When Blue Jasmine starts, it seems like a comedy about class: the title character (Cate Blanchett), a former New York socialite, loses everything and is forced to move in with her working class sister, Ginger (Sally Hawkins), in San Francisco. Their strained relationship at first is like a clash between the haves (superior, condescending) and have-nots (suspicious, resentful) in miniature.

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stoker kidman wasikowska goodeDir. Park Chan-wook
(2013, R, 98 minutes)

Stoker opens with a setup very much like Alfred Hitchcock‘s Shadow of a Doubt, one of my favorite of his films, in which a teenage girl is suspicious after a mysterious uncle moves in. In this film, Mia Wasikowska plays the teen, India Stoker, and the uncle, Charlie, is played by Matthew Goode, an actor whose large, striking blue eyes have proven effective in roles both dashing (Match Point) and sinister (The Lookout).

India’s father has just died in a car accident. Her mother (Nicole Kidman) seems more concerned with the social obligations of mourning than with mourning itself. Charlie arrives, and India isn’t sure why; she’s never even heard of him.

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elysiumDir. Neill Blomkamp
(2013, R, 109 minutes)

This doesn’t feel like a film from the director of District 9. It feels like a studio-bred facsimile, which takes the superficial formula of that film – futuristic sci-fi as an allegory for contemporary inequality – increases the body count, amps up the explosions, and leeches the humanity from it. But it is written and directed by Neill Blomkamp, whom I’d like to give the benefit of the doubt, but I can only judge what I see.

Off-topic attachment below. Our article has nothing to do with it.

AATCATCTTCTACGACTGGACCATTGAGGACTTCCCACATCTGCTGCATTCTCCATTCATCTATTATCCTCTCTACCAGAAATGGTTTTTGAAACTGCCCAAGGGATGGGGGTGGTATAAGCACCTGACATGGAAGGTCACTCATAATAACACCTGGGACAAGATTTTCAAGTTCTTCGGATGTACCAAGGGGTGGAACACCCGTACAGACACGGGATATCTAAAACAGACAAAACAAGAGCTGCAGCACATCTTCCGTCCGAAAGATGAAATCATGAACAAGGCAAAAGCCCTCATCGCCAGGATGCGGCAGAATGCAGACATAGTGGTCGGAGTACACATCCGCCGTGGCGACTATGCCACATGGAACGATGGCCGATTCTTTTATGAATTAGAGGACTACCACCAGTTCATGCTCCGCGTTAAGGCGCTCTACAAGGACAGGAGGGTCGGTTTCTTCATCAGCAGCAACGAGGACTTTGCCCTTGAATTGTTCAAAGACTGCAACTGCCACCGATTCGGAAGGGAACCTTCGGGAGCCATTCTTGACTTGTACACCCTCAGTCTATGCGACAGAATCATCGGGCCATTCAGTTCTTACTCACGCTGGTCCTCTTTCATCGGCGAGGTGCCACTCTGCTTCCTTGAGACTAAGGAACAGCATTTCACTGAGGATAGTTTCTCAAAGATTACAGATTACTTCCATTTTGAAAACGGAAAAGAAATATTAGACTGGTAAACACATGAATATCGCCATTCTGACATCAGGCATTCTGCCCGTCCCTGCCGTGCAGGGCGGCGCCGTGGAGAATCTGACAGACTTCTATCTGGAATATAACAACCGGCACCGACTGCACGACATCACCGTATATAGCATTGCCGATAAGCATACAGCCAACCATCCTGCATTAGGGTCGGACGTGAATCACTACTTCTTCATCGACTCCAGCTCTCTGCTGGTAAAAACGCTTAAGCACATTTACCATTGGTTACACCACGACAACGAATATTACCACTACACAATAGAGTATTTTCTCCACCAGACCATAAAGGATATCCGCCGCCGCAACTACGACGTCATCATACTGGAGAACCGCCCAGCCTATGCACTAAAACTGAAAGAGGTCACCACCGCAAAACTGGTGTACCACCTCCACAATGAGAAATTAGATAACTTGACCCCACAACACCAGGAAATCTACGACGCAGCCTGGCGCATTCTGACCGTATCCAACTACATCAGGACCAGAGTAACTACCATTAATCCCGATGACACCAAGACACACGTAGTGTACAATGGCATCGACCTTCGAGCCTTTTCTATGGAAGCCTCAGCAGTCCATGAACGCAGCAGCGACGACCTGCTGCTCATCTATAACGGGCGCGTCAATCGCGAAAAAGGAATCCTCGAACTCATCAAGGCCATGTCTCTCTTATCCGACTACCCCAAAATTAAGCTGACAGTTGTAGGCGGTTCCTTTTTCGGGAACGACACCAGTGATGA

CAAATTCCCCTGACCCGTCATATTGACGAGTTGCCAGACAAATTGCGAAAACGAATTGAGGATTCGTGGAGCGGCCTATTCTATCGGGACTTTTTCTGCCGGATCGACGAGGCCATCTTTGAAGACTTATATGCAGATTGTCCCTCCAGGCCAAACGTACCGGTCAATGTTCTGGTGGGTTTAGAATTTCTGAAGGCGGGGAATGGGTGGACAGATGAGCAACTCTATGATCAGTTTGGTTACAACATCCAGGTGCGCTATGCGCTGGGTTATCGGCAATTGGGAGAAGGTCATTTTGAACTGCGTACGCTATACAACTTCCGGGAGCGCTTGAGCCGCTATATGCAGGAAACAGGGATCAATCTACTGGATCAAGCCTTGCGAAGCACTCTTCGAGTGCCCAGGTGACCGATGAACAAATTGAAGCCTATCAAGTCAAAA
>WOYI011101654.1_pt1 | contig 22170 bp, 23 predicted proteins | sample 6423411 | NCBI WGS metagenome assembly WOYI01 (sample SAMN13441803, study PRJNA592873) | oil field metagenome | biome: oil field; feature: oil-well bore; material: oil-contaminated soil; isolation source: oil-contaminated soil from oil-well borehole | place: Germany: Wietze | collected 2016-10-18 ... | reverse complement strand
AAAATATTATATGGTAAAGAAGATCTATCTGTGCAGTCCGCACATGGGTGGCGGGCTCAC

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Mads Mikkelsen Thomas Bo Larsen The HuntDir. Thomas Vinterberg
(2013, R, 115 minutes)

When it comes to the well-being of children, the protective instinct of human beings brings out the best and worst in us, sometimes simultaneously. Perhaps there is an evolutionary basis behind the way intelligent creatures become thoughtless pack animals in defense of our youth; we stop thinking and go on the attack.

But what makes The Hunt so powerful is showing how a misunderstanding about a child can lead to a cruel witch hunt without anyone necessarily being to blame. Young kindergarten student Klara (Annika Wedderkopp) hears some naughty words from her brother and sees naughty pictures on his iPad, and then at a moment of frustration with her teacher, Lucas (Mads Mikkelsen), she uses some of those words to describe him, without really understanding their meaning or consequences. Afterward the grownups seem afraid and angry and start yelling, and she can see that Lucas is in big trouble when he doesn’t deserve to be.

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20 Feet from StardomDir. Morgan Neville
(2013, PG-13, 91 minutes)

Watching 20 Feet from Stardom will make you wonder if the music industry is broken. The women profiled here could sing circles around most artists on the Billboard charts.

That’s the biggest takeaway from this very appealing music documentary by director Morgan Neville, which chronicles the lives and careers of background singers who have performed some of the best remembered vocals on tracks by the Rolling Stones, Ray Charles, Michael Jackson, and many more: It’s possible to become a headlining star with limited ability if you have a big enough ego, but it’s not possible to be a successful backup singer without talent, because it’s all about the voice, plain and simple.